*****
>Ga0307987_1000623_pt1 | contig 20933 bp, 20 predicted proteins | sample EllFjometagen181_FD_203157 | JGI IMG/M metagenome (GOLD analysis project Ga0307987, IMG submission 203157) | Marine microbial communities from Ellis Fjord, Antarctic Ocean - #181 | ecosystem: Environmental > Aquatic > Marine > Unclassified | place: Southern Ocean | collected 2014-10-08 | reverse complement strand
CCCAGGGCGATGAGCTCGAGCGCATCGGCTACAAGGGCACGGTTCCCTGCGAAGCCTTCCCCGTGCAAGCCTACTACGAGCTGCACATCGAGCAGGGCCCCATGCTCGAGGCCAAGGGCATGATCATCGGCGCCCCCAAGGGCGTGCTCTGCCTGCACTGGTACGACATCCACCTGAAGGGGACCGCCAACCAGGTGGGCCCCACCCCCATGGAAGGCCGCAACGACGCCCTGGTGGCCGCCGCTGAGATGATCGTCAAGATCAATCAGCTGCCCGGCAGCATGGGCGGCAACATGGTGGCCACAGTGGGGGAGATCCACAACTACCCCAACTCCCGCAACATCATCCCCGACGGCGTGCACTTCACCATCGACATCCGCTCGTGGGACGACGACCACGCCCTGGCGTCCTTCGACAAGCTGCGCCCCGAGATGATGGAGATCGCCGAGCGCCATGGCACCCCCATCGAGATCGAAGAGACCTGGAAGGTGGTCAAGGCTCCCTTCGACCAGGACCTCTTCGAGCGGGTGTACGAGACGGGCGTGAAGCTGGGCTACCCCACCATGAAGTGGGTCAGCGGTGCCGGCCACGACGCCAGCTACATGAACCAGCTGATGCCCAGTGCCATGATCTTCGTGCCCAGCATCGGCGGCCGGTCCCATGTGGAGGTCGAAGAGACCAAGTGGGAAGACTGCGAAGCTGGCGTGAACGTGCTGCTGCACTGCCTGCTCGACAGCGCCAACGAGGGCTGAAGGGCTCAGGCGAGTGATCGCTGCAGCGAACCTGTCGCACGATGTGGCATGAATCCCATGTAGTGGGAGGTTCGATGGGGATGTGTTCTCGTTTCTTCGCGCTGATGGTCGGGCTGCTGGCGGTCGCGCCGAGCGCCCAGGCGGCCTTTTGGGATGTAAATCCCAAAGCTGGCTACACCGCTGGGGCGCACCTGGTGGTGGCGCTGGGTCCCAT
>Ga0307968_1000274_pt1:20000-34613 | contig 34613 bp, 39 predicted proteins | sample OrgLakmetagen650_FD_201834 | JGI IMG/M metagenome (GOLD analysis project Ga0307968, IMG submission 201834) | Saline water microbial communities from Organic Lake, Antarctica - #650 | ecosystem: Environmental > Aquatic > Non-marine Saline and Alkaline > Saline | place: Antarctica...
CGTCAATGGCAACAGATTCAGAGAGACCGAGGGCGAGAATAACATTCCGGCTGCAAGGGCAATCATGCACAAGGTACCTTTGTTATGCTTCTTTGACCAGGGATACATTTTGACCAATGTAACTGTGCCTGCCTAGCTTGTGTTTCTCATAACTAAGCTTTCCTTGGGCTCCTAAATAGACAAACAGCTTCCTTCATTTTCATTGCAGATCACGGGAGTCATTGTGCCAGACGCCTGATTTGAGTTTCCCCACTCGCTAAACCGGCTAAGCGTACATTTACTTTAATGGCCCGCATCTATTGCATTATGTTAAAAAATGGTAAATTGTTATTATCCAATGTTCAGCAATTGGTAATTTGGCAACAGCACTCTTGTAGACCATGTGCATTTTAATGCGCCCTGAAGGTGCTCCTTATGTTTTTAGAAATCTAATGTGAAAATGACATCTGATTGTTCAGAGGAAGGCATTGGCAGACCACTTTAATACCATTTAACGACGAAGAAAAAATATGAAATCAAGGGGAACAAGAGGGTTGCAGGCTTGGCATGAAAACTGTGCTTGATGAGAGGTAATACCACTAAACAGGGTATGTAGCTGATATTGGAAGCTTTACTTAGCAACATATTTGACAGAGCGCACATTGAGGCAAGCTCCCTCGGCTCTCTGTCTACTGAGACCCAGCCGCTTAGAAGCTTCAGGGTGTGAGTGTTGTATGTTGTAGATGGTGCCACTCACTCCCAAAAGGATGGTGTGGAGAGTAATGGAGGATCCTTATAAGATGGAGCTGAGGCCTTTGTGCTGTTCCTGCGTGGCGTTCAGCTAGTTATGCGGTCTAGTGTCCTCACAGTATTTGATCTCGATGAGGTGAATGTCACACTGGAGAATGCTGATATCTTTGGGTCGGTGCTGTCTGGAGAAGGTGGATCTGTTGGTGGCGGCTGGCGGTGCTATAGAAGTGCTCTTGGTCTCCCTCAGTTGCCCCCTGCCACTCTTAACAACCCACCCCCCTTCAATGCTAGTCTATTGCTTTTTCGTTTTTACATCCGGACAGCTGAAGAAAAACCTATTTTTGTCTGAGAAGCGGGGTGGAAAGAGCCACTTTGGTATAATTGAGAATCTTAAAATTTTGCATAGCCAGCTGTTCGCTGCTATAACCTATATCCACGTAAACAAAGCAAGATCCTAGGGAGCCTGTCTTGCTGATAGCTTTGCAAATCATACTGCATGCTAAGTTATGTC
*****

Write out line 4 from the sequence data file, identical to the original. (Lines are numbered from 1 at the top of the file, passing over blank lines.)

CGTCAATGGCAACAGATTCAGAGAGACCGAGGGCGAGAATAACATTCCGGCTGCAAGGGCAATCATGCACAAGGTACCTTTGTTATGCTTCTTTGACCAGGGATACATTTTGACCAATGTAACTGTGCCTGCCTAGCTTGTGTTTCTCATAACTAAGCTTTCCTTGGGCTCCTAAATAGACAAACAGCTTCCTTCATTTTCATTGCAGATCACGGGAGTCATTGTGCCAGACGCCTGATTTGAGTTTCCCCACTCGCTAAACCGGCTAAGCGTACATTTACTTTAATGGCCCGCATCTATTGCATTATGTTAAAAAATGGTAAATTGTTATTATCCAATGTTCAGCAATTGGTAATTTGGCAACAGCACTCTTGTAGACCATGTGCATTTTAATGCGCCCTGAAGGTGCTCCTTATGTTTTTAGAAATCTAATGTGAAAATGACATCTGATTGTTCAGAGGAAGGCATTGGCAGACCACTTTAATACCATTTAACGACGAAGAAAAAATATGAAATCAAGGGGAACAAGAGGGTTGCAGGCTTGGCATGAAAACTGTGCTTGATGAGAGGTAATACCACTAAACAGGGTATGTAGCTGATATTGGAAGCTTTACTTAGCAACATATTTGACAGAGCGCACATTGAGGCAAGCTCCCTCGGCTCTCTGTCTACTGAGACCCAGCCGCTTAGAAGCTTCAGGGTGTGAGTGTTGTATGTTGTAGATGGTGCCACTCACTCCCAAAAGGATGGTGTGGAGAGTAATGGAGGATCCTTATAAGATGGAGCTGAGGCCTTTGTGCTGTTCCTGCGTGGCGTTCAGCTAGTTATGCGGTCTAGTGTCCTCACAGTATTTGATCTCGATGAGGTGAATGTCACACTGGAGAATGCTGATATCTTTGGGTCGGTGCTGTCTGGAGAAGGTGGATCTGTTGGTGGCGGCTGGCGGTGCTATAGAAGTGCTCTTGGTCTCCCTCAGTTGCCCCCTGCCACTCTTAACAACCCACCCCCCTTCAATGCTAGTCTATTGCTTTTTCGTTTTTACATCCGGACAGCTGAAGAAAAACCTATTTTTGTCTGAGAAGCGGGGTGGAAAGAGCCACTTTGGTATAATTGAGAATCTTAAAATTTTGCATAGCCAGCTGTTCGCTGCTATAACCTATATCCACGTAAACAAAGCAAGATCCTAGGGAGCCTGTCTTGCTGATAGCTTTGCAAATCATACTGCATGCTAAGTTATGTC